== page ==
Liberal education in the Canadian democracy.
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Liberal education in the Canadian democracy.

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Published by McMaster University in Hamilton, Ont .
Written in English

Subjects:

  • Canada -- Education, Higher

Book details:

Edition Notes

ContributionsMcMaster University
The Physical Object
Pagination19 p. illus.
Number of Pages19
ID Numbers
Open LibraryOL15379345M

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Read "Liberal Education, Civic Education, and the Canadian Regime Past Principles and Present Challenges" by David W. Livingstone available from Rakuten Kobo. Shortly after Canadian confederation, Thomas D'Arcy McGee proclaimed that education was "an essential condition of Brand: Mcgill-Queen's University Press.   Livingstone claims in his introduction that several Canadian founders understood that the connection between liberal democracy and liberal education was not “accidental but essential” and that “our regime depends for its proper functioning on a liberal education” (11). The free debate that occurs in the classroom concerning what is true, just and good serves as preparation for civic life, . "Liberal Education, Civic Education, and the Canadian Regime asks what is the place of a liberal education--that is, studying the great books and Canada's political and philosophy history, as in the tradition of the liberal arts--in the education and development of the idea of citizenship in the Canadian public (what the editor, Livingstone, and his contributors call "civic education"). The liberal education .   David W. Livingstone’s Liberal Education, Civic Education, and the Canadian Regime answers these questions with an account of liberal education in Canada: its origins, development, and relationship to civic education and politics. The book illuminates how Canadian liberal education is part of the tradition of political thought that stretches back to Socrates, and how this tradition helped formed .

Too little supervision can be seen as neglecting the development of the liberal values required to live and work in a democratic society and as abandoning those who within their communities wish to attain a more rigorous education for citizenship and democracy. This book draws together leading educationalists, philosophers, theologians, and social scientists to explore issues, problems, and tensions concerning religious education . Stephen Brooks' Canadian Democracy explores the complexities, characteristics, and controversies associated with this country's politics. The book introduces the reader to basic ideas, 4/5(1). This timely and important book presents a compelling new theory of political education for liberal democracies. Amidst current concern over the need to encourage a morally sensitive and committed citizenry, Professor Callan's study provides a much-needed balanced discussion of the proper ends of education, as well as the moral rights of parents and children.   The holder of a so-called liberal education is therefore viewed as rather a dilettante, and the primacy of specialized, professional education as the real higher education is reinforced. But the myth of the impractical, beautiful, self-indulgent liberal education is persuasive only to those who know little of the past and think little about the.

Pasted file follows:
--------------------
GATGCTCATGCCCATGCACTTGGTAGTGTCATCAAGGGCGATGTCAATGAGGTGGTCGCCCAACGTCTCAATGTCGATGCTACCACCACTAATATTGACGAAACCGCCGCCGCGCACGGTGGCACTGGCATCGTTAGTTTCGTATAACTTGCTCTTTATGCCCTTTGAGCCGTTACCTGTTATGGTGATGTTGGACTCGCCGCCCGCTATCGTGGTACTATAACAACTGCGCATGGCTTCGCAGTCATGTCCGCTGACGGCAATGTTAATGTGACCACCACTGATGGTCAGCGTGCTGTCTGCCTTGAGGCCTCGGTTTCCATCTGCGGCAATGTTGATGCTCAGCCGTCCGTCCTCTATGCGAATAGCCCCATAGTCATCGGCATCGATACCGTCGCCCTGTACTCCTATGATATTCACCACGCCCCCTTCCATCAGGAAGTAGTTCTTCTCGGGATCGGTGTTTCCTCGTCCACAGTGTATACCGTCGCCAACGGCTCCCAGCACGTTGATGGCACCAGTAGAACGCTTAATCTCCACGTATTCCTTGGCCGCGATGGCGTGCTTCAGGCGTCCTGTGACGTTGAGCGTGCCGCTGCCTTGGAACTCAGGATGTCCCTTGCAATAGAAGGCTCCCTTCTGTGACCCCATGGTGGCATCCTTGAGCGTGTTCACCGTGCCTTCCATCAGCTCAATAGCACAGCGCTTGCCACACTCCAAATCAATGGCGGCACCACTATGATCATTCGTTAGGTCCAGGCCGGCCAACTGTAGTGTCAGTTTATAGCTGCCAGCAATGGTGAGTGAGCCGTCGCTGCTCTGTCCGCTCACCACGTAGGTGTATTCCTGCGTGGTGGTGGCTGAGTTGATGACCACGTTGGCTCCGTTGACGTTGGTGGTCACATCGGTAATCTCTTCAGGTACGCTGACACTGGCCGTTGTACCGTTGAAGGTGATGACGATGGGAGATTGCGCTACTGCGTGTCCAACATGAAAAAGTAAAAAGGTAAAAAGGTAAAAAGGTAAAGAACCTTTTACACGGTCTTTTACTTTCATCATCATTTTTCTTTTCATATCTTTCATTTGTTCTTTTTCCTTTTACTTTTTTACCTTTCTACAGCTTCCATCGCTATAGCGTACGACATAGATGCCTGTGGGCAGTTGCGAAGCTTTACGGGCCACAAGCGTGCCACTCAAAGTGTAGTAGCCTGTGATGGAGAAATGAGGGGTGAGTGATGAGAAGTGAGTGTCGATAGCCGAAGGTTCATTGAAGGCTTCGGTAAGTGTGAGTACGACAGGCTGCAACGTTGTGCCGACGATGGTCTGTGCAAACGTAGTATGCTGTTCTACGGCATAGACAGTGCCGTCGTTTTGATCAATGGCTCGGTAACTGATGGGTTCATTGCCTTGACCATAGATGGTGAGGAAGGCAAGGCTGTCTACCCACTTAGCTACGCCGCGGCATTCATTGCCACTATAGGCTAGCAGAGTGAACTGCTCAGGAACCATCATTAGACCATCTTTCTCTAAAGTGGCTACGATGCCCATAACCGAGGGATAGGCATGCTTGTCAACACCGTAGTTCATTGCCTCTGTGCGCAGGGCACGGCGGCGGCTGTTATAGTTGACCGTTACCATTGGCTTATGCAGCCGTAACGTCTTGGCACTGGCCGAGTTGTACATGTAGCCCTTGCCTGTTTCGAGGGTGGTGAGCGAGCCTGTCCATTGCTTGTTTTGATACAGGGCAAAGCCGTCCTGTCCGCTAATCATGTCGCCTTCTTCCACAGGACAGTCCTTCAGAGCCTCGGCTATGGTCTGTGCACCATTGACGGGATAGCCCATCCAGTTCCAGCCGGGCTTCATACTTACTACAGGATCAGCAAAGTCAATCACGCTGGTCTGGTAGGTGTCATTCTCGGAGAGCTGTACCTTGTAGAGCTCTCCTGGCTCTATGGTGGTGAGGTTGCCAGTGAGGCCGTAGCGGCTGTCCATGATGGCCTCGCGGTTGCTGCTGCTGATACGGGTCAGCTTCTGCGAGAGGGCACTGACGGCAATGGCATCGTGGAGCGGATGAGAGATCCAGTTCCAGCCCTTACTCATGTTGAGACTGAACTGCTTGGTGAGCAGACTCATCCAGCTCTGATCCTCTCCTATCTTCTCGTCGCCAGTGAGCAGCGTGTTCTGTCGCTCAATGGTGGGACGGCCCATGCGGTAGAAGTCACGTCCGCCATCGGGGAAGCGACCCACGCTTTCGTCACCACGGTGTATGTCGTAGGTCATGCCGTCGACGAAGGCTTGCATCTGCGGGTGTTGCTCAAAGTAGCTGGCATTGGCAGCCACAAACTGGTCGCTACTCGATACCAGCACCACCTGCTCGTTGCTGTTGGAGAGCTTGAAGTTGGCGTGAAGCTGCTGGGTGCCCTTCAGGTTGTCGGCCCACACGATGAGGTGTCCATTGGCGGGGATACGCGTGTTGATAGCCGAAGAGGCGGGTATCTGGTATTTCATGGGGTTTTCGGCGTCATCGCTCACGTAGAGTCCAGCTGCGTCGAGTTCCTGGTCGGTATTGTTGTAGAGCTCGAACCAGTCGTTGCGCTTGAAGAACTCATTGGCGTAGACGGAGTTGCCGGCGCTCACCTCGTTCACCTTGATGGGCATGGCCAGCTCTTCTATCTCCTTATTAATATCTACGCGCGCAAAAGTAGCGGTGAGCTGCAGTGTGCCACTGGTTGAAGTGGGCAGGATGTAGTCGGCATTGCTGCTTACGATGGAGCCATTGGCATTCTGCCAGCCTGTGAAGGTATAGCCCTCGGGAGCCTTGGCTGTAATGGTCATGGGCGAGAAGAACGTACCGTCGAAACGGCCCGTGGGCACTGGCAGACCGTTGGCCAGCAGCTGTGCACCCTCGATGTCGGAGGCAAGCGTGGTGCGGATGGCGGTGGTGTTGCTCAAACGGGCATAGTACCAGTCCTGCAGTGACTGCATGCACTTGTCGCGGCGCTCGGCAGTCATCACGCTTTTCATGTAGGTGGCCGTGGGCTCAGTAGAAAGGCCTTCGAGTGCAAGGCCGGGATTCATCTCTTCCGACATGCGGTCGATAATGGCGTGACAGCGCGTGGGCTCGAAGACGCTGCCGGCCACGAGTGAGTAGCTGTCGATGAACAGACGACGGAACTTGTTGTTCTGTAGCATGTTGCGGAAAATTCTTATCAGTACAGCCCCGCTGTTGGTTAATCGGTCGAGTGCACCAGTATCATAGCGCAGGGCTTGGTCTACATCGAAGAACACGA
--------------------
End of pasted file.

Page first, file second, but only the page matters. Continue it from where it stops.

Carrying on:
Summary The essays in this book reflect on the paradoxical relationship of liberal education and liberal democracy. Liberal education emphasizes knowledge for its own sake, detached from all instrumental purposes. It also aims at liberation from the manifold sources of unfreedom, including political sources. His books include Mugged by Reality: The Liberation of Iraq and the Failure of Good Intentions, The Supreme Court and Constitutional Democracy, Liberty and Equality Under the Constitution, and The Humanist as Citizen: Essays on the Uses of the Humanities. He is presently at work on a book on higher education. Watch the video recording.   David Shribman, the estimable political journalist, wrote a piece for the Globe’s Ideas section earlier this month suggesting that Americans have a lot to learn from Canadian democracy.   Education, Liberal Democracy and Populism: Arguments from Plato, Locke, Rousseau and Mill provides a lucid and critical guide shedding light on the continuing relevance of earlier thinkers to the debates between populists and liberals about the nature of education in democratic societies.. The book discusses the relationship Rousseau and Plato posited between education and society, and.